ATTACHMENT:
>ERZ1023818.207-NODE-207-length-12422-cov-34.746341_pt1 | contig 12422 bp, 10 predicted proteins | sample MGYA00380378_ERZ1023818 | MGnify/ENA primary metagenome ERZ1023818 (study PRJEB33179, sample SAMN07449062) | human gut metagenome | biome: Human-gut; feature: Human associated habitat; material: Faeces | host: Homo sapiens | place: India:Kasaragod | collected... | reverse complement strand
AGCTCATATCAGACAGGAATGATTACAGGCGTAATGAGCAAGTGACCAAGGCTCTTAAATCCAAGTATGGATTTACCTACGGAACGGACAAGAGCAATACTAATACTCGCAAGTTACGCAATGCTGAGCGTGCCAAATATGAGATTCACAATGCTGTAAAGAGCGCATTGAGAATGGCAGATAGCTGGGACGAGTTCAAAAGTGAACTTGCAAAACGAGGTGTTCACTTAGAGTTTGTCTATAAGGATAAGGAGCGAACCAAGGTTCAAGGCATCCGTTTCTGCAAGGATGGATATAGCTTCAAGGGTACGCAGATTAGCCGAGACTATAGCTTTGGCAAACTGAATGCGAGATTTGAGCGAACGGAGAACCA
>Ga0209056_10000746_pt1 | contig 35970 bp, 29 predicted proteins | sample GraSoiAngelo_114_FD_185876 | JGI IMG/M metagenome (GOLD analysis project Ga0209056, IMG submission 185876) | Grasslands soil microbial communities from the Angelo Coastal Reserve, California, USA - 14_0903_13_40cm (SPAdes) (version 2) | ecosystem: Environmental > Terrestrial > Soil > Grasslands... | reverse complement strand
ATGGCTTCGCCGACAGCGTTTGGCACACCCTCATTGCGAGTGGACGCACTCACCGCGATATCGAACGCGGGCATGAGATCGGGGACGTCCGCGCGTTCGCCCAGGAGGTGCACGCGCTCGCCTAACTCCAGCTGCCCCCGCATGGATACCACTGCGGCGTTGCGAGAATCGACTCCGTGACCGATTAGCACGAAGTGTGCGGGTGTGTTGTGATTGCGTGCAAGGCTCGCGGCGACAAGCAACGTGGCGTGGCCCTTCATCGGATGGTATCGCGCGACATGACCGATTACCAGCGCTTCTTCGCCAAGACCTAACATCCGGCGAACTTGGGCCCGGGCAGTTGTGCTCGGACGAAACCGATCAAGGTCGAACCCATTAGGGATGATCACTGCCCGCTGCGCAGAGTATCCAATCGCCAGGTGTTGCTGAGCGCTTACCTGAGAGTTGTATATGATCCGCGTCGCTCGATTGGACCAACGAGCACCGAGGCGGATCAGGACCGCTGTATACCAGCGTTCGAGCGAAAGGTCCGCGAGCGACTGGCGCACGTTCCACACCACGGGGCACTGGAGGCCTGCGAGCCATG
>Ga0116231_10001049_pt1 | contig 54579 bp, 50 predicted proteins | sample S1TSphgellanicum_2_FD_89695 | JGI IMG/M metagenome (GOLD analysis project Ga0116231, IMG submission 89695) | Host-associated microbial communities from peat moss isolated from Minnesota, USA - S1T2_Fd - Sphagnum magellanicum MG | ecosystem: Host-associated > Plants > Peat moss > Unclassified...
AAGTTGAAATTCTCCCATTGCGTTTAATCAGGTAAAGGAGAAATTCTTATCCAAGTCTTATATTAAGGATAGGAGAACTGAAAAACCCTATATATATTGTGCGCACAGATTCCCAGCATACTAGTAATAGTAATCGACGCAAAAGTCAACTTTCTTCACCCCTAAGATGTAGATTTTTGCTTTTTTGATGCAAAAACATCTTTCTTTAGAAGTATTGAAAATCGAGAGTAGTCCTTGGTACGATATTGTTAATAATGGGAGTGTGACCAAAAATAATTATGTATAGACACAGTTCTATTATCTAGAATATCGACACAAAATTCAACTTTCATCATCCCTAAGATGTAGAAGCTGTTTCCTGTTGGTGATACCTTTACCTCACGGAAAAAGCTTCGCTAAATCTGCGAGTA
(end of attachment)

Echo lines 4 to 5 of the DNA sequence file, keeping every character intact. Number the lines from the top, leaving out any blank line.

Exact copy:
ATGGCTTCGCCGACAGCGTTTGGCACACCCTCATTGCGAGTGGACGCACTCACCGCGATATCGAACGCGGGCATGAGATCGGGGACGTCCGCGCGTTCGCCCAGGAGGTGCACGCGCTCGCCTAACTCCAGCTGCCCCCGCATGGATACCACTGCGGCGTTGCGAGAATCGACTCCGTGACCGATTAGCACGAAGTGTGCGGGTGTGTTGTGATTGCGTGCAAGGCTCGCGGCGACAAGCAACGTGGCGTGGCCCTTCATCGGATGGTATCGCGCGACATGACCGATTACCAGCGCTTCTTCGCCAAGACCTAACATCCGGCGAACTTGGGCCCGGGCAGTTGTGCTCGGACGAAACCGATCAAGGTCGAACCCATTAGGGATGATCACTGCCCGCTGCGCAGAGTATCCAATCGCCAGGTGTTGCTGAGCGCTTACCTGAGAGTTGTATATGATCCGCGTCGCTCGATTGGACCAACGAGCACCGAGGCGGATCAGGACCGCTGTATACCAGCGTTCGAGCGAAAGGTCCGCGAGCGACTGGCGCACGTTCCACACCACGGGGCACTGGAGGCCTGCGAGCCATG
>Ga0116231_10001049_pt1 | contig 54579 bp, 50 predicted proteins | sample S1TSphgellanicum_2_FD_89695 | JGI IMG/M metagenome (GOLD analysis project Ga0116231, IMG submission 89695) | Host-associated microbial communities from peat moss isolated from Minnesota, USA - S1T2_Fd - Sphagnum magellanicum MG | ecosystem: Host-associated > Plants > Peat moss > Unclassified...